For particularly tall gazebos and French treillage panels, we make an even bigger version of our pine cone. At 26 centimetres in height and with a 65-centimetre circumference, this larger model is stately and quite splendid. The production process of these pieces is somewhat different than that of their little siblings. Instead of utilising a metal mould, here we use something called the ‘lost wax technique’, a process that hasn’t changed since ancient times. It all starts with a plaster model of our pine cone, from which a wax version is made. Next, this wax model is covered in a clay-based mixture, and the whole thing is then burnt at a high temperature. The wax melts and flows out of the mould via small openings. What’s left is a hollow, burnt clay mould with openings, into which the hot liquid aluminium is then poured. Once the metal has fully cooled, the clay mould is shattered to reveal the aluminium casting of our pine cone.

 

This clever casting technique has a long history: all of the important antique and medieval cast bronze sculptures were produced using this method, and it remains popular today. For example, the Rolls Royce bonnet ornaments are made in this way, and the technique is also used in modern dental technology.

Gilded Pine Cones

 

Alongside the classic aluminium pine cones, we also offer our customers gilded pine cones – and we have done since day one of Classic Garden Elements over twenty years ago. The gold leaf is applied to the pine cones by gilder Anja Gerbrandt at her workshop in Hamburg, and her work results in stunningly beautiful pine cones that shimmer and shine in the sun and will continue to do so for years to come. One of our shareholders has two gilded pine cones sitting proudly atop the roof of his house. He had them installed 16 years ago and since then, amazingly, no patina has formed on their surfaces – they sparkle and glitter as much today as they did when they were brand new.

 

 

The Symbolism of the Pine Cone

 

The pine cone has been used as a symbolic, decorative shape since ancient times. In archaeology and art history, the term ‘pine cone’ is used to describe an ornament that resembles a stylised version of the fruit of the pine tree. In the Christian tradition, the pine is thought of as the tree of life, while the cones are said to represent resurrection and immortality. Christianity inherited this age-old symbolism from the ancient cults of Isis, Dionysus and Cybele. In the central European provinces of ancient Rome, it was common for tombs to be decorated with pine cones. Visitors to Rome today can admire a giant, 2.5-metre-high bronze pine cone, which is situated at the Cortile della Pigna in Vatican City.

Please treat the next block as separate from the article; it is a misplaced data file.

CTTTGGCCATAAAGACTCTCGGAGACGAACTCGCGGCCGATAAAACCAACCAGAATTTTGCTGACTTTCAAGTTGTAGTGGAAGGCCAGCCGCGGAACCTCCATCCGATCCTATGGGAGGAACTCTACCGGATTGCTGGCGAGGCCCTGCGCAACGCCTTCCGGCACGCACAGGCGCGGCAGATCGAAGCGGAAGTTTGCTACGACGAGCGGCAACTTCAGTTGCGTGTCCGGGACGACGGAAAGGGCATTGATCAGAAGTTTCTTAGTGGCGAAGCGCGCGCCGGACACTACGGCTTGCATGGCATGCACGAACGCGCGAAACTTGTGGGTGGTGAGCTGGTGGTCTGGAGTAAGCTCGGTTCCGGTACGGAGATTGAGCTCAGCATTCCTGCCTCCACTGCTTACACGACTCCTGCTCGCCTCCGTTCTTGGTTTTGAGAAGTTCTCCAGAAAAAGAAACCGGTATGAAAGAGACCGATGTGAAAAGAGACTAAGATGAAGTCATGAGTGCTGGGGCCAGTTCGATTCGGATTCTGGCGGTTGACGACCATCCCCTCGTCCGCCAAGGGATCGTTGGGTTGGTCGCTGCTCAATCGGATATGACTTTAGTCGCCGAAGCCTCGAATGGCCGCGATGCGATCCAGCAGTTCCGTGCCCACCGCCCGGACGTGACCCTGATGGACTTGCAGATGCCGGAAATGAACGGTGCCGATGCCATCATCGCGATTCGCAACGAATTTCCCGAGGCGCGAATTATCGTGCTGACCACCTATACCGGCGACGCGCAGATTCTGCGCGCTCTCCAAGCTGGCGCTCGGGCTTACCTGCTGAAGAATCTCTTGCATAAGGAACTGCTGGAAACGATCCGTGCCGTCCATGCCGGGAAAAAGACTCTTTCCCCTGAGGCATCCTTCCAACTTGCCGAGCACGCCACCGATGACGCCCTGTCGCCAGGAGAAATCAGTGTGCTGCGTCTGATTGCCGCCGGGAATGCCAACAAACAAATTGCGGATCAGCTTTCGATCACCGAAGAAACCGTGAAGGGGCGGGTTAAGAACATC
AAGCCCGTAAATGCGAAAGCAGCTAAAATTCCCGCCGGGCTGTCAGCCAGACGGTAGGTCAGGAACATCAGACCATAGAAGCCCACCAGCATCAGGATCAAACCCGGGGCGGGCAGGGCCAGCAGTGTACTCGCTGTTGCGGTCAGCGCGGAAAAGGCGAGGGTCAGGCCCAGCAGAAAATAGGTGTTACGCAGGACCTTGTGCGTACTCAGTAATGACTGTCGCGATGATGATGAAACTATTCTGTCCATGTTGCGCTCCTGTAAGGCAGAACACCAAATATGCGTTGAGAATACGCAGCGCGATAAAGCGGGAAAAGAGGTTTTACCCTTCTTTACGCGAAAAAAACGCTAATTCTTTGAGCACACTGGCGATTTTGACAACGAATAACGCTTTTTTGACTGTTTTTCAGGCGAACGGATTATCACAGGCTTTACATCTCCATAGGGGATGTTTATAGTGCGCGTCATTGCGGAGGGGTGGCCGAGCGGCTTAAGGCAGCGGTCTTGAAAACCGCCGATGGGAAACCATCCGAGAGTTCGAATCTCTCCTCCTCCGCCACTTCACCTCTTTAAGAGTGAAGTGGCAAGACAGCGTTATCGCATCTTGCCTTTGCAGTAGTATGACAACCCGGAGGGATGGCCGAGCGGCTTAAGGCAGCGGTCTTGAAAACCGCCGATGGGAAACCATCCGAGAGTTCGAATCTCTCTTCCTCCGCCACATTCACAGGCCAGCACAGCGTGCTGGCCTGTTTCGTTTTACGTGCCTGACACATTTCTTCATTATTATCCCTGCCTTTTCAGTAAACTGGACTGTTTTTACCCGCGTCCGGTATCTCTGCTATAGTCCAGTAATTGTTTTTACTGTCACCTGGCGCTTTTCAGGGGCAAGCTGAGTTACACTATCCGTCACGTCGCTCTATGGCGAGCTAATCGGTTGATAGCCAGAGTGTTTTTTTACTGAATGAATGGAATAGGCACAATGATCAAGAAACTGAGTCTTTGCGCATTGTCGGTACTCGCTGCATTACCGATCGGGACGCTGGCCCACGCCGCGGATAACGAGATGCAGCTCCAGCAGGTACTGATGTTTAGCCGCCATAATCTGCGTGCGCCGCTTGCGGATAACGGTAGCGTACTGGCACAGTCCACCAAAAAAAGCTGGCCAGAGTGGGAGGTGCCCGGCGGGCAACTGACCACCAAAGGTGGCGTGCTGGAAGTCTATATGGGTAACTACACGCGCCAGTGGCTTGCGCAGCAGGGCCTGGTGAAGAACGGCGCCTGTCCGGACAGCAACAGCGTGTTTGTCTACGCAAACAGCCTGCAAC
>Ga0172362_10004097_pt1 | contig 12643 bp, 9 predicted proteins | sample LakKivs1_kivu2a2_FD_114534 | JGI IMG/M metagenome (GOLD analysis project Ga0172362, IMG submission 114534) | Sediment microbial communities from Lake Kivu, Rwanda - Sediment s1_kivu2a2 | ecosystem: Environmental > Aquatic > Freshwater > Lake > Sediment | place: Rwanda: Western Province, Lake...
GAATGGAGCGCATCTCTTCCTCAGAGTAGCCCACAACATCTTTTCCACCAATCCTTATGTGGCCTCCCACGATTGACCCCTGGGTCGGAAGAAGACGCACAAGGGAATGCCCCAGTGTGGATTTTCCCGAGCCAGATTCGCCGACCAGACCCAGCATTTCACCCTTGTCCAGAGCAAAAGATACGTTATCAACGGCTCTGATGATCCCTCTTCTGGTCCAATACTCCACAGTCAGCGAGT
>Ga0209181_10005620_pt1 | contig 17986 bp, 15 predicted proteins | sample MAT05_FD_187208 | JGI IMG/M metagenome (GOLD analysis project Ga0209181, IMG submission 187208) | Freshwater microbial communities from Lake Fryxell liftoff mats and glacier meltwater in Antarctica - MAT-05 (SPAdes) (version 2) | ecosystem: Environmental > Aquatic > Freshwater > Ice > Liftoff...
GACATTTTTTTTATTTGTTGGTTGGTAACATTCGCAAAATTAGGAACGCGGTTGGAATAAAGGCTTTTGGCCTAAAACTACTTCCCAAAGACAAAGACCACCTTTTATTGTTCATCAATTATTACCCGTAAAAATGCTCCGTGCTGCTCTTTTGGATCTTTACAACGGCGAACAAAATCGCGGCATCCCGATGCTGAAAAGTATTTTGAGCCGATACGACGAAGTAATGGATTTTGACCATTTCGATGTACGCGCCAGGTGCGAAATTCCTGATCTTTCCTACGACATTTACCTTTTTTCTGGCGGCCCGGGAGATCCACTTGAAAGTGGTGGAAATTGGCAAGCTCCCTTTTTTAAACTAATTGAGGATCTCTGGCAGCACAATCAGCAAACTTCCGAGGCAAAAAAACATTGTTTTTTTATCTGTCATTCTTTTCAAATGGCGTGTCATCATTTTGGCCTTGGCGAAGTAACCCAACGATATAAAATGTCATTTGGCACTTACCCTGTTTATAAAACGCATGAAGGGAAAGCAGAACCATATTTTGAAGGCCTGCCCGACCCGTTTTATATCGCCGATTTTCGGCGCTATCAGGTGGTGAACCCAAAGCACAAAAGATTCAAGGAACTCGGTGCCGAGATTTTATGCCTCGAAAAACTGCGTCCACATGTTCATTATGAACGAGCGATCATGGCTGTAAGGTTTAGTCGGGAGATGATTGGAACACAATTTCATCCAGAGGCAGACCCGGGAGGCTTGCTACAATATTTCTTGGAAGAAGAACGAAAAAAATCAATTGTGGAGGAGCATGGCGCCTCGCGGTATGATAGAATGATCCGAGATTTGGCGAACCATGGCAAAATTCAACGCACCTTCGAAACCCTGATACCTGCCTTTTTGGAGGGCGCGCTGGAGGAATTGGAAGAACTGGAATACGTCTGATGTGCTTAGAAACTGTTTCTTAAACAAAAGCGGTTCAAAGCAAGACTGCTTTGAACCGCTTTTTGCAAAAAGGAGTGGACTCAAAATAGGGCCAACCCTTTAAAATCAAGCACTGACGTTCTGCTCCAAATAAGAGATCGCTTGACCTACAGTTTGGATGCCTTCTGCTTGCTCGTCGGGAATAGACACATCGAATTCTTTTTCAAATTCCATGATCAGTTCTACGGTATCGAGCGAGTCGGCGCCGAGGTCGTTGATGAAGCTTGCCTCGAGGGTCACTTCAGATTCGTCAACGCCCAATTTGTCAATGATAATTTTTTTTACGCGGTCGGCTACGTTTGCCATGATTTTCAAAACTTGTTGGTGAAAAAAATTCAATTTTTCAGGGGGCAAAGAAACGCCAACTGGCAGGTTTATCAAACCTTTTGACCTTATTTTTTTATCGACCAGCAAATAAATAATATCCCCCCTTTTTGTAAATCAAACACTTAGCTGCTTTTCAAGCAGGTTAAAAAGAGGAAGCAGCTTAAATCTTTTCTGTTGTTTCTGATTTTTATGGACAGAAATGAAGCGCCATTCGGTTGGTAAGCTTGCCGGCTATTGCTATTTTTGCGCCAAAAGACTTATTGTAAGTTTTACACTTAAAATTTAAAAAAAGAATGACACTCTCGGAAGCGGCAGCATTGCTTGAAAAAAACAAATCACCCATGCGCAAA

Originally plated in gold, it was probably once the focal point of a monumental fountain at the ancient Temple of Isis and Serapis at the Campus Martius in Rome. It is sometimes said that the pine cone was once used to seal the oculus (or hole) in the Parthenon’s dome, but this is most likely just a legend. With the spread of Christianity, the pine cone became known all over Europe and was widely used as a decorative element both in religious and secular buildings, and particularly in garden architecture. So there you have it – everything you need to know about our metal pine cones. We’re proud that such striking, hand-finished pieces adorn our garden arches, arbours and garden archways and hope that each one brings much pleasure and enjoyment for many years to come.